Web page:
Though it is a legal document, a health care proxy cannot handle every medical situation. Here are a few key points to consider before you designate a proxy.
Some caregivers could override your document — Most states permit a doctor or health care facility to reject any advance directive for reasons of conscience. In these cases, the doctor or facility must tell you or your health care proxy about this when you are admitted to care and must offer to help transfer you to another party or facility that will comply with your wishes or the health care proxy.
The advance directive may not be followed by emergency medical services (EMS) — If EMS is summoned to treat you in case of a life-threatening situation, they are usually required to resuscitate and stabilize you until you reach the hospital, regardless of an existing advance directive.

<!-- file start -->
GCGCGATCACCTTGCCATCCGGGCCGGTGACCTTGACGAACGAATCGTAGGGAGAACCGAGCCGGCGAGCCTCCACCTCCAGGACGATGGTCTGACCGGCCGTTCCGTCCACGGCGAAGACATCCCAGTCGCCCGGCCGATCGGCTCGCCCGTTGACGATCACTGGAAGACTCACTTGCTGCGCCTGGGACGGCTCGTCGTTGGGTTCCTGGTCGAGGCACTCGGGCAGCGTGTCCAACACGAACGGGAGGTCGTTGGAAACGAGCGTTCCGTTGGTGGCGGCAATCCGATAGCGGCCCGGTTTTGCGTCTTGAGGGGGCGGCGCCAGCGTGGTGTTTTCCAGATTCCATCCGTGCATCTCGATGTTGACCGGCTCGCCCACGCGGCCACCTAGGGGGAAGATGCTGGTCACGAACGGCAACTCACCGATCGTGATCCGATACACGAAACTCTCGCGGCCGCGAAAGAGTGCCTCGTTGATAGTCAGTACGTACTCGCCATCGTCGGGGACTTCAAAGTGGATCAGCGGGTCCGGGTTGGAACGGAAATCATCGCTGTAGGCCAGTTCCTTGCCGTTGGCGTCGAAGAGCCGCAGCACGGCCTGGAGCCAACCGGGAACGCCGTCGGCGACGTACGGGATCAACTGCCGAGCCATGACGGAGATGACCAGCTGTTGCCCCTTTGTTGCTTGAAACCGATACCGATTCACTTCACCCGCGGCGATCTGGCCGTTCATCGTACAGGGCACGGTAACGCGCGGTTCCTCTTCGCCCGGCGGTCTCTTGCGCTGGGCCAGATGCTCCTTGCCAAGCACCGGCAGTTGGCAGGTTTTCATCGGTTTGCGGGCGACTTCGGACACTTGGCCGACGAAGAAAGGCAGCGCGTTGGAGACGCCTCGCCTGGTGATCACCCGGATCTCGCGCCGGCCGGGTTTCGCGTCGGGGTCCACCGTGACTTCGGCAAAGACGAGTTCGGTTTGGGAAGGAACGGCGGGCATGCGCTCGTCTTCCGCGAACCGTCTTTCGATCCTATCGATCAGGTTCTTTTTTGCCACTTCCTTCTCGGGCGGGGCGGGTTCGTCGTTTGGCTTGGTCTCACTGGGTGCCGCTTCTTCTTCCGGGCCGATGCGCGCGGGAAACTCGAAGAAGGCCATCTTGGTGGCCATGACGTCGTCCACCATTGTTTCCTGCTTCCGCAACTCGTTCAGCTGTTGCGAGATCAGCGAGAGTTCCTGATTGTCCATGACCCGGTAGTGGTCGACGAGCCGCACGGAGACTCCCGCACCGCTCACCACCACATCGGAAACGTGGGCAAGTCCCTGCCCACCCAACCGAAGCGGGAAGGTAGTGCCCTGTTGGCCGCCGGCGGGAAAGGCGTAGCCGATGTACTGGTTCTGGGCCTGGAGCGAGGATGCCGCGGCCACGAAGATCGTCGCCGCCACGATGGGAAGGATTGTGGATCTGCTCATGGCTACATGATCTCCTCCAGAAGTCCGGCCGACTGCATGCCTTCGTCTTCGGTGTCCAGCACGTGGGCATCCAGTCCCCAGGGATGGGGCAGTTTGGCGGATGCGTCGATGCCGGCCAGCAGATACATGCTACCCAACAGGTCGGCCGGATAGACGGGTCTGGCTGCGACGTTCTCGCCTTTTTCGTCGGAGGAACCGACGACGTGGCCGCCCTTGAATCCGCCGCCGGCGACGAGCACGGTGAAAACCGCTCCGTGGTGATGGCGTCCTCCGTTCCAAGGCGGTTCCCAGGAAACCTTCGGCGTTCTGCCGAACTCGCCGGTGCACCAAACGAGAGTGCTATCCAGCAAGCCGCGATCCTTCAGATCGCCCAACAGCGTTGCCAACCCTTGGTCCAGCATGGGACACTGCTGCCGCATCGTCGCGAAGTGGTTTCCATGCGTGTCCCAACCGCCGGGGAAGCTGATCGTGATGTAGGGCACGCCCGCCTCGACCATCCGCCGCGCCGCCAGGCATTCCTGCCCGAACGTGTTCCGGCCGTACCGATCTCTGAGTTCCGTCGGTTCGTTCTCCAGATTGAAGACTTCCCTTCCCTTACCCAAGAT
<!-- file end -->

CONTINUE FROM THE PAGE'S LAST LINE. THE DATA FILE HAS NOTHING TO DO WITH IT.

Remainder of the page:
Know state laws — Though all states accept health care proxies as legal, each varies considerably in what is required of these documents. Also, if a health care proxy is written to your state’s specification but you undergo medical treatment when visiting another state, the rules regulating health care proxies in the state in which treatment takes place will usually prevail. Also, if you don’t have a health care proxy, many states will appoint a person to make medical decisions on your behalf. Usually, this person is your closest relative, which may or may not coincide with your intentions.
Do not use a health care proxy unless you fully trust the person you have named — In the case that a health care proxy is not an appropriate choice, the ABA recommends that you use only a living will.
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